"Healthy food is a basic human right." - Robin Emmons
VimeoRobin Emmons became an organic farmer to fight hunger. It all started when she had a small garden in her backyard in which she grew a few vegetables. From there it grew into her own nonprofit organization, Sow Much Good. Now, Robin and her two hundred volunteers grow fresh fruits, vegetables, and more for the hungry, low-income families in Charlotte, North Carolina. Robin Emmons shows her kindness, determined, hardworking attitude, and her positivity, doing everything she can towards helping the families in need. This makes Robin, a true hero.
Robin Emmons' heroic journey started when she was doing a kind favor for her formerly homeless brother. Robin demonstrated a simple act of kindness when she was looking out for her brother's health. "I had a small garden, so I thought, 'Well I'll just put in some extra rows,' I began making weekly deliveries." This shows her love and hope for her brother who was recently in jail. Robin's kindness grew when she quit her own job in 2008 and gave up her high-end lifestyle to help more than just her brother, but an entire city. Robin dedicates her time to helping all the families that need her. She is a true model of kindness, and she continues to prove it.
Robin Emmons may be a kind lady, but she is not afraid of hard work. She loves seeing satisfied customers buying her food, and strives to keep everyone happy. "I decided to rip up my whole backyard and make it all a garden," she said. Robin knows how her work affects people in such a positive manner. She started off with just herself but now has gathered over 200 volunteers to work with her on 9 acres of land. Together, Sow Much Good has grown more than 26,000 pounds of fresh, organic, chemical-free, fruits and vegetables for families who are striving for a more healthy lifestyle. Even though her former lifestyle consisted of designer suits and a high paycheck, Robin would much rather be in the dirt, changing lives, one family at a time.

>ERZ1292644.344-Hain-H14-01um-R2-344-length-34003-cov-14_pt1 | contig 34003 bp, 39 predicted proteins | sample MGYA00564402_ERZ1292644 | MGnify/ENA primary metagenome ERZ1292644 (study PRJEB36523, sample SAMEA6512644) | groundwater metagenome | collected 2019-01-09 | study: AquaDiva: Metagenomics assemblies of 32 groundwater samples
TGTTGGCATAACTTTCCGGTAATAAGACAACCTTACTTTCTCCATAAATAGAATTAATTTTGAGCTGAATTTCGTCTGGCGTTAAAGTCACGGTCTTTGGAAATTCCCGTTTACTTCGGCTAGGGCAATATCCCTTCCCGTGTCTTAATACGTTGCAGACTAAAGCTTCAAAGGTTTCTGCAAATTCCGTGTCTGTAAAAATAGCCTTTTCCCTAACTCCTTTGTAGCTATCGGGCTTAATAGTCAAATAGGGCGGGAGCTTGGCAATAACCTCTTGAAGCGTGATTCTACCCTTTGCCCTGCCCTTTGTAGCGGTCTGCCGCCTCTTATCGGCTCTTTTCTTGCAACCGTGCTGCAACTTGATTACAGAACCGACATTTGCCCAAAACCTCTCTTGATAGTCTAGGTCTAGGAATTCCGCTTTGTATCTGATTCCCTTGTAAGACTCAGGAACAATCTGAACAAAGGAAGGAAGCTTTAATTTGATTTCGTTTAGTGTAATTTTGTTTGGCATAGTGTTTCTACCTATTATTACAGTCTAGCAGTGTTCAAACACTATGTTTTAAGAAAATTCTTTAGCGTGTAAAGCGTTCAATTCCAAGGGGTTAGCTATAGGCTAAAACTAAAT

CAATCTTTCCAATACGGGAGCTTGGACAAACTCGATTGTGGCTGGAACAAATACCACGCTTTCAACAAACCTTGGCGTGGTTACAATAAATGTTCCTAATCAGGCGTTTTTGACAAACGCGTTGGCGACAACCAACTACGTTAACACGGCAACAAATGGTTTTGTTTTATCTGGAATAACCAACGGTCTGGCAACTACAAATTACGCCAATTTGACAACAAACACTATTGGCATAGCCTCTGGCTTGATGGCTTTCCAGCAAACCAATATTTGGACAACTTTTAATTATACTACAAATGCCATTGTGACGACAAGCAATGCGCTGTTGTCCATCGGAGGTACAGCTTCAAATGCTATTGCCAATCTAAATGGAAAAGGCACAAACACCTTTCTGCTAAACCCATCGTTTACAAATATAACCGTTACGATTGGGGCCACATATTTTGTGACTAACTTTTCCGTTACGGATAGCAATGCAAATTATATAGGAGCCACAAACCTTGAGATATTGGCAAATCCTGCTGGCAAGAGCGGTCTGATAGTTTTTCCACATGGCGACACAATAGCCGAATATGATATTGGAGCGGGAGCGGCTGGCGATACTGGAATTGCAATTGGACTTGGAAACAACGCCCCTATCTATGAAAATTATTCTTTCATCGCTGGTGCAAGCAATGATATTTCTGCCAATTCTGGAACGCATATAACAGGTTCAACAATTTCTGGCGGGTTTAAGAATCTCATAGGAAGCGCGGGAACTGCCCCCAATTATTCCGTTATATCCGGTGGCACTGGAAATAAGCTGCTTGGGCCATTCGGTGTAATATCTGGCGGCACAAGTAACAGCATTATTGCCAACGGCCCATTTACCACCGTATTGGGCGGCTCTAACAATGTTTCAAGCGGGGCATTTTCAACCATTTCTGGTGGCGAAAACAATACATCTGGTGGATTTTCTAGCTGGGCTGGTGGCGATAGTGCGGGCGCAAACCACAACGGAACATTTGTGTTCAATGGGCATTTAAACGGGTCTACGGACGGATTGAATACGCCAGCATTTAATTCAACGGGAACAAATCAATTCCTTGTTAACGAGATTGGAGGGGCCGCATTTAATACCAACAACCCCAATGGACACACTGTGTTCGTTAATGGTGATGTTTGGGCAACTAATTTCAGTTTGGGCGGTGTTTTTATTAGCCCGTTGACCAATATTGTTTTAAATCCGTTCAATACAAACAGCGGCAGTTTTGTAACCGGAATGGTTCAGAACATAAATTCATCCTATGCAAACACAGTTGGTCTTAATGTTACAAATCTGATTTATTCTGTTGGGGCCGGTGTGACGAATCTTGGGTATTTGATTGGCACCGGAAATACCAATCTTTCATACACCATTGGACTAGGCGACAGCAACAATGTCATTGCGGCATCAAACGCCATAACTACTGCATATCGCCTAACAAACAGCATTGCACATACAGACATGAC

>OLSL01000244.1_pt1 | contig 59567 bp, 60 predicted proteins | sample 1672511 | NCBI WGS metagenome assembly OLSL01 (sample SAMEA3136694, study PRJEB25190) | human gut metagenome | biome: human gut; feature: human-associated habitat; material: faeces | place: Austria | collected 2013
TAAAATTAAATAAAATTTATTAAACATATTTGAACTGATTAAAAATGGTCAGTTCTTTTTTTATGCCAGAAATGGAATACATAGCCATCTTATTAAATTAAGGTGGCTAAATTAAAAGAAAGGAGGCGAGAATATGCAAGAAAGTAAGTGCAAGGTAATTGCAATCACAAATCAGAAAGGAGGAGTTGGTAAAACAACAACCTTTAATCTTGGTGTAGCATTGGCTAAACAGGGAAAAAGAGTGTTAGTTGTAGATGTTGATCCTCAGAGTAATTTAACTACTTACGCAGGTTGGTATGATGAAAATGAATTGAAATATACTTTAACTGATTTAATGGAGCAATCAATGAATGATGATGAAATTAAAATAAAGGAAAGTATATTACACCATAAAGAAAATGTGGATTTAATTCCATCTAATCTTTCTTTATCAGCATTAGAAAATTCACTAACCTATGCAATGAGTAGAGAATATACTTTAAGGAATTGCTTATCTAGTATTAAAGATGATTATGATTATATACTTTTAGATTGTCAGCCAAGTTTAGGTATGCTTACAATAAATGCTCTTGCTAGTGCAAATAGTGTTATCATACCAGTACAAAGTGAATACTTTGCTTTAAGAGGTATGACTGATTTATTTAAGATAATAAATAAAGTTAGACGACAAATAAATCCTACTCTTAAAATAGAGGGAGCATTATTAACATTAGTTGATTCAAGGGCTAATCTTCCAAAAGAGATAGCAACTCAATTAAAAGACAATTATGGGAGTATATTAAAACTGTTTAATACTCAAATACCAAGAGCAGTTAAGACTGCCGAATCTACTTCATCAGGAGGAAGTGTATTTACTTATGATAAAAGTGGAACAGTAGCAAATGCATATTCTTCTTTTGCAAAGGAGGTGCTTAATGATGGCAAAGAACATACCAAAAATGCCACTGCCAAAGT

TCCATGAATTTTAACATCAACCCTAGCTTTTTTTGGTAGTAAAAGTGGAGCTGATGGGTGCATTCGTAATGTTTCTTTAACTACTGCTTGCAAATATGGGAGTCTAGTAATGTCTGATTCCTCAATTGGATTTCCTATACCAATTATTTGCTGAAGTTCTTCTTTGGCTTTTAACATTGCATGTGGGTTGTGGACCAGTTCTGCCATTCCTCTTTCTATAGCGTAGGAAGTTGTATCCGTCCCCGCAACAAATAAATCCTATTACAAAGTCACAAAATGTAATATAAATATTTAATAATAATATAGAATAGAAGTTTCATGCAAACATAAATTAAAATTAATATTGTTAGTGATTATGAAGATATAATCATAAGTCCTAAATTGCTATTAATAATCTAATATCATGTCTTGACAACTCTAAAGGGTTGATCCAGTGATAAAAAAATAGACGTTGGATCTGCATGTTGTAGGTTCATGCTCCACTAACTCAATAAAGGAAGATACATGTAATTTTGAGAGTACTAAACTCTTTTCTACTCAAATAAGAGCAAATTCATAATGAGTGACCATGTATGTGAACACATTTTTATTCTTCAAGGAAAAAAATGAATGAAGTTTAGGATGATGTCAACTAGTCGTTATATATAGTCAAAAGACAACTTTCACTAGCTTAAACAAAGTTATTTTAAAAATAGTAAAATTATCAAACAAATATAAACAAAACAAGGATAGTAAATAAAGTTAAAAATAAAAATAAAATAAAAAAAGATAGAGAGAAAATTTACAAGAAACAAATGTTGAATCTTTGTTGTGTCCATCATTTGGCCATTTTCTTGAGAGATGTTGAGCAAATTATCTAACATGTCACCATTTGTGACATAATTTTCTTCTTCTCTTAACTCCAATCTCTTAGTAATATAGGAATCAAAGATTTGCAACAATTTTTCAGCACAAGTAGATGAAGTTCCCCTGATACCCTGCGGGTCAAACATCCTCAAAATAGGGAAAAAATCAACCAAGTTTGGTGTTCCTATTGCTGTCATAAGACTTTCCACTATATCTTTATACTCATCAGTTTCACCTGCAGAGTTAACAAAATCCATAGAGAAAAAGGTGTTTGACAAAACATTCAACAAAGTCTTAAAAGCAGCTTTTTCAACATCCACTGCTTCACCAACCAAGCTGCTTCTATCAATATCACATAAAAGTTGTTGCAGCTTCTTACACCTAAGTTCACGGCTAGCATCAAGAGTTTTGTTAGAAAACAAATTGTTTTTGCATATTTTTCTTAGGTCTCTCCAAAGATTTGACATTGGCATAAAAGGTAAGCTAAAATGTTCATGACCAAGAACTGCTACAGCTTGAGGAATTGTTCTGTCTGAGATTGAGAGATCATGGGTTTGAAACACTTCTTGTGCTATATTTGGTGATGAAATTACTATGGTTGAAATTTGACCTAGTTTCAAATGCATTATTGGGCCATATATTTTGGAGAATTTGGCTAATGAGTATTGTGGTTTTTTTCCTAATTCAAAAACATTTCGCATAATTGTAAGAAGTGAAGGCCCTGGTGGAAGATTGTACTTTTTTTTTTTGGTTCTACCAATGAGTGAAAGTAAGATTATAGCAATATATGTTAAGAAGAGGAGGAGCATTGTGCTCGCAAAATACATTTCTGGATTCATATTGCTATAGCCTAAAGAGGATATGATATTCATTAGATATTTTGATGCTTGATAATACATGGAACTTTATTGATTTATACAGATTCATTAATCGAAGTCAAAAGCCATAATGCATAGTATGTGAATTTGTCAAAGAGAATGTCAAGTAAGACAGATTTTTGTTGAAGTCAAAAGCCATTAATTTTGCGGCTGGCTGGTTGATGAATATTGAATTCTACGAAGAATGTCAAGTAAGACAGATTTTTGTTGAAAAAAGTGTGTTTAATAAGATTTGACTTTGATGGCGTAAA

Robin has a positive look on everything, helping each family as much as she can. She aims to make the 72,000 low-income families of Charlotte live healthy and affordable lifestyles. Not only does Robin sell her food at the lowest price possible, but she helps even more by offering cooking demonstrations and canning classes, and she distributes recipe cards. Whatever she can do to help, she does, knowing it is making the families happy, and most importantly, healthy. One of the family moms said, "I couldn't believe all the beautiful, fresh vegetables, and the price she was charging was phenomenal." This shows how her happy customers react to all of Robin's hard work.
Most people like the money and the the benefits for themselves of selling things, but that's what's different about Robin. Her reasons for spending all of her time on others is simply for their benefit. Robin felt like her "life was empty. I just felt like I needed to do more." Robin uses her gardening skills, kindness, hardworking attitude, and above and beyond mindset to do all she can to help her town of Charlotte. She aims to spread her organization nationwide someday, but at the moment, she is the greatest hero to all the families counting on her in North Carolina. Robin's life is rewarding in its benefits to others, showing her heroic qualities. Robin is the true definition of hero.
Page created on 3/2/2015 1:44:54 PM
Last edited 8/27/2020 8:28:01 PM
Before Robin Emmons started gardening for the needy, she worked at an American bank for twenty years. Robin has never looked back on quitting her job though, because now she feels as if her life has meaning. She was also originally from Boston, but now lives with her husband in North Carolina.
Toner, Kathleen. "Creating an oasis in a Southern 'food desert'." [Online] Available www.cnn.com/2013/10/22/cnn-heroes-top-10-robin-emmons/.
Ballard, Michaele. "Robin Emmons: Why I Quit My Bank Job to Feed North Carolina's Hungry." [Online] Available http://www.people.com/people/article/0,,20615310,00.html.
Emmons, Robin. "Sow Much Good." [Online] Available http://www.sowmuchgood.org.